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J Am Acad Dermatol. 2012 May;66(5):785-93. doi: 10.1016/j.jaad.2011.05.002. Epub 2011 Aug 23.

Melanocyte-keratinocyte transplantation procedure in the treatment of vitiligo: the experience of an academic medical center in the United States.

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Multicultural Dermatology Center, Department of Dermatology, Henry Ford Hospital, Detroit, Michigan 48202, USA.



Vitiligo is a disfiguring disease with limited treatment options. Surgical treatment is underused in the United States because of perceived risk of infection, costs, and difficulty of the procedure.


We sought to determine the efficacy and safety of the melanocyte-keratinocyte transplantation procedure (MKTP) in an academic dermatology department in the United States.


This prospective, uncontrolled, open-label study enrolled patients aged 18 years or older with a self-reported history of vitiligo and no new or expanding lesions for at least 6 months before surgery. Patients with a history of koebnerization or keloid formation were excluded. Patients underwent autologous MKTP. Repigmentation during a 3- to 6-month follow-up period was assessed categorically and by modified Vitiligo Area Scoring Index. Safety was assessed by frequency of adverse events.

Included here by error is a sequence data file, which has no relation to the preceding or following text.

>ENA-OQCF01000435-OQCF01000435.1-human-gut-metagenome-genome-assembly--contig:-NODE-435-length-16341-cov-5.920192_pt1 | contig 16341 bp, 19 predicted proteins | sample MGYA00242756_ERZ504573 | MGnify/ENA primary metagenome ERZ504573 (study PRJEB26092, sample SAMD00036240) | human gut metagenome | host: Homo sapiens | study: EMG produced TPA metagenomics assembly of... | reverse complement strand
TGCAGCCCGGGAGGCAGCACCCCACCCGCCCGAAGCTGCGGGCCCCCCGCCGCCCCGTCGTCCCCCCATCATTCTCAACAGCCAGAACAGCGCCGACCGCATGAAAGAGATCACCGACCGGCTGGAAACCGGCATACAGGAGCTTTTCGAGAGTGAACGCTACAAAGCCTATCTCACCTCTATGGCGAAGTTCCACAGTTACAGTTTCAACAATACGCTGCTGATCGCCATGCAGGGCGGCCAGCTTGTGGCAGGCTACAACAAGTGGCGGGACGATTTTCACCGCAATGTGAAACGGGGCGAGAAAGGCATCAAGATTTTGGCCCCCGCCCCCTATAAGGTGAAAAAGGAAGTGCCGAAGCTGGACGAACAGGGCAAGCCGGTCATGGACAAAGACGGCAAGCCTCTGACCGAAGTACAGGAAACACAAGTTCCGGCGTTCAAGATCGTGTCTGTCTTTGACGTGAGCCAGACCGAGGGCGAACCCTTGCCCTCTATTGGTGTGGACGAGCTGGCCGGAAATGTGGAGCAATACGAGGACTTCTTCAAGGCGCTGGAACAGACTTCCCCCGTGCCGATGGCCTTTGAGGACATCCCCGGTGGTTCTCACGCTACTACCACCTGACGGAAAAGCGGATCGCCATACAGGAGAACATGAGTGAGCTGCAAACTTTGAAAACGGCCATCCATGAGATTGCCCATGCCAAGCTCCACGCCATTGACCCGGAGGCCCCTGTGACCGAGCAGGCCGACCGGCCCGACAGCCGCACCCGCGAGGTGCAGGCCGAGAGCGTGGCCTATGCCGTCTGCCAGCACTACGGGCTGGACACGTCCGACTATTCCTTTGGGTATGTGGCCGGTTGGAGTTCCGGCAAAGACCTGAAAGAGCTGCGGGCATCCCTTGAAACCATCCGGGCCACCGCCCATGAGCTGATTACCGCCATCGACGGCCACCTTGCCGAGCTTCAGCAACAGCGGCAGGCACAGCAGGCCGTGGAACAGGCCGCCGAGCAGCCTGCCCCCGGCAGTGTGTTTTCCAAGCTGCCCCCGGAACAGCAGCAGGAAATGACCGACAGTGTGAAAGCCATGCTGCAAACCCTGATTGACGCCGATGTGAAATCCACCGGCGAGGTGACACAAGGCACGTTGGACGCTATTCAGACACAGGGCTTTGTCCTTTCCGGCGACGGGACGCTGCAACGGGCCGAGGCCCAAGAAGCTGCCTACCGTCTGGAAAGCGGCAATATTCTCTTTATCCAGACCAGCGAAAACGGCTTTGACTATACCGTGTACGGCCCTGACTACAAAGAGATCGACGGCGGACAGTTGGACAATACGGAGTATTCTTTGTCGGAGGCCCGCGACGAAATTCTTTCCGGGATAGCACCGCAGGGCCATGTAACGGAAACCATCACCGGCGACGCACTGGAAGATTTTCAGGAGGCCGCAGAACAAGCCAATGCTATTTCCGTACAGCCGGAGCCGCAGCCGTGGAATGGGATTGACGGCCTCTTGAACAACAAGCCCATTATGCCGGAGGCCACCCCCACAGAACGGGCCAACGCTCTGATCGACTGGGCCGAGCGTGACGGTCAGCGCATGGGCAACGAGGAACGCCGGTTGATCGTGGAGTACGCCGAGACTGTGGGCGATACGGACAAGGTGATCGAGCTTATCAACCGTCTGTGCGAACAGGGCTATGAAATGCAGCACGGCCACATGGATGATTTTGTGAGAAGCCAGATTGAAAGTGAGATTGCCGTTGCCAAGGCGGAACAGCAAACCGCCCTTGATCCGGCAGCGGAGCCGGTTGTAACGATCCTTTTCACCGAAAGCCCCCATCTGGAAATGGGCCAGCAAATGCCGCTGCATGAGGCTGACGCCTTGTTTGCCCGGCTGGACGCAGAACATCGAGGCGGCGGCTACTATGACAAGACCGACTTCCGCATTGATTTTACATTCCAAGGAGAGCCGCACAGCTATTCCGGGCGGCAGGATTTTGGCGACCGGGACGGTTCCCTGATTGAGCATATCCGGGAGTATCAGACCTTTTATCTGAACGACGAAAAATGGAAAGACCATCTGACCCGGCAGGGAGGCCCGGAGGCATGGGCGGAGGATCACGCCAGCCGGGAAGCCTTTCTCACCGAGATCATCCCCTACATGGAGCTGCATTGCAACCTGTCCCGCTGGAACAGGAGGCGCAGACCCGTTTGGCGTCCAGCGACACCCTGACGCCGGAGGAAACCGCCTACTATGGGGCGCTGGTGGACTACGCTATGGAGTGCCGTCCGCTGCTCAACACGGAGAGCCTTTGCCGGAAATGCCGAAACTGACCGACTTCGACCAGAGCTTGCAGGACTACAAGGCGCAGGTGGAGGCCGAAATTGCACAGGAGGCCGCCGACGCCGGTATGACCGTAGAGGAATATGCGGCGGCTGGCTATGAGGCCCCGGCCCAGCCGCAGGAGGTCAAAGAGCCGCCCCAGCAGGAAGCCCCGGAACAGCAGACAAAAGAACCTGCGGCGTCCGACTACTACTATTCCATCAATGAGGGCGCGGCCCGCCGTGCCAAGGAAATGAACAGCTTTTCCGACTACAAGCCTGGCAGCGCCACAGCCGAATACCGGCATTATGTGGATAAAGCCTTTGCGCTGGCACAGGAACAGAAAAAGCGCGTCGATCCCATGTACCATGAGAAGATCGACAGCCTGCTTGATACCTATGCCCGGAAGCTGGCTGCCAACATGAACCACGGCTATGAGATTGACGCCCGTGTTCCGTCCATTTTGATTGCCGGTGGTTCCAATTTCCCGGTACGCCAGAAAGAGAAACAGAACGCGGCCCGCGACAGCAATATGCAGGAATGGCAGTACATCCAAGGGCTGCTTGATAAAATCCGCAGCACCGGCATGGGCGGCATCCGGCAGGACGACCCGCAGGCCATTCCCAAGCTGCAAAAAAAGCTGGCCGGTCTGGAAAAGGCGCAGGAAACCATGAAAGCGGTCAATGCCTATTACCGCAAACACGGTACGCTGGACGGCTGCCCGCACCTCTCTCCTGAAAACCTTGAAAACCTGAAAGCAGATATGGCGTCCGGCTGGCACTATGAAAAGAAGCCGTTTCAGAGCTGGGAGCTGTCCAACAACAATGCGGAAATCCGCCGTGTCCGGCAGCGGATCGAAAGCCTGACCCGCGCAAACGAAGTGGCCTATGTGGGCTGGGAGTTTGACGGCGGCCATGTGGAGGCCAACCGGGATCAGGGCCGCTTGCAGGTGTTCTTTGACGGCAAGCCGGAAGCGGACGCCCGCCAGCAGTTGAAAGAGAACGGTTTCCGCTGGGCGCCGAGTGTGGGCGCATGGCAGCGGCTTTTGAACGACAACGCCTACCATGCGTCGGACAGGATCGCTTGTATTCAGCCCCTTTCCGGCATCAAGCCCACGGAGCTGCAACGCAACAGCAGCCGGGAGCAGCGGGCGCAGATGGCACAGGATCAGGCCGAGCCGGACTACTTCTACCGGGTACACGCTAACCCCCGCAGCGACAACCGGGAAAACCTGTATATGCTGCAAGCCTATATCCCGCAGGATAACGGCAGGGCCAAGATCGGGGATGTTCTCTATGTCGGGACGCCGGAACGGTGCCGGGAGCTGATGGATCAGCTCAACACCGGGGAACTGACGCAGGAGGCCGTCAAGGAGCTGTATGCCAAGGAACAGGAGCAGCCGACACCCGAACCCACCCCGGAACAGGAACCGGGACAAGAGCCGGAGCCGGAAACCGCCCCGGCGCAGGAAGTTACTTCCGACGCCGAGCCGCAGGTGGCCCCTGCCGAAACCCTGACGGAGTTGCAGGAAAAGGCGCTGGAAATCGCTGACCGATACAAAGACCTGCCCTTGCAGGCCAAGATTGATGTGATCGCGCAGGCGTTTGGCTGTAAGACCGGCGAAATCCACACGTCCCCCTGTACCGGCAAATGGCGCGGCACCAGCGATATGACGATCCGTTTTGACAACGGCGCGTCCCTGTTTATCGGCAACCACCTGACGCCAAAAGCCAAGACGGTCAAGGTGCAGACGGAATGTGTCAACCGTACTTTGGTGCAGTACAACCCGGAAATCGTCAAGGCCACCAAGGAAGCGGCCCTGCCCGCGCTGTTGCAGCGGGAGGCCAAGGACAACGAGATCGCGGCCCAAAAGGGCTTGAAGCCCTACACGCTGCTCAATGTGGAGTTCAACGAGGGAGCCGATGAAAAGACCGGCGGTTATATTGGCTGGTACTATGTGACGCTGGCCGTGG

Of the 28 patients who underwent 36 procedures, 23 patients who underwent 29 procedures completed the 3- to 6-month follow-up period. Data for these 29 procedures show excellent repigmentation (ie, 95%-100%) after the MKTP in 17%, and good repigmentation (ie, 65%-94%) in 31%. Fair (64%-25%) and poor (24%-0%) repigmentation were achieved in 10% and 41% of patients, respectively. Average percent change in Vitiligo Area Scoring Index was -45% (95% confidence interval -64% to -26%), signifying an improvement in pigmentation.


Limitations include small sample size and lack of a control group.


The MKTP is an effective and well-tolerated procedure based upon categorical and Vitiligo Area Scoring Index assessments of repigmentation.

[Indexed for MEDLINE]

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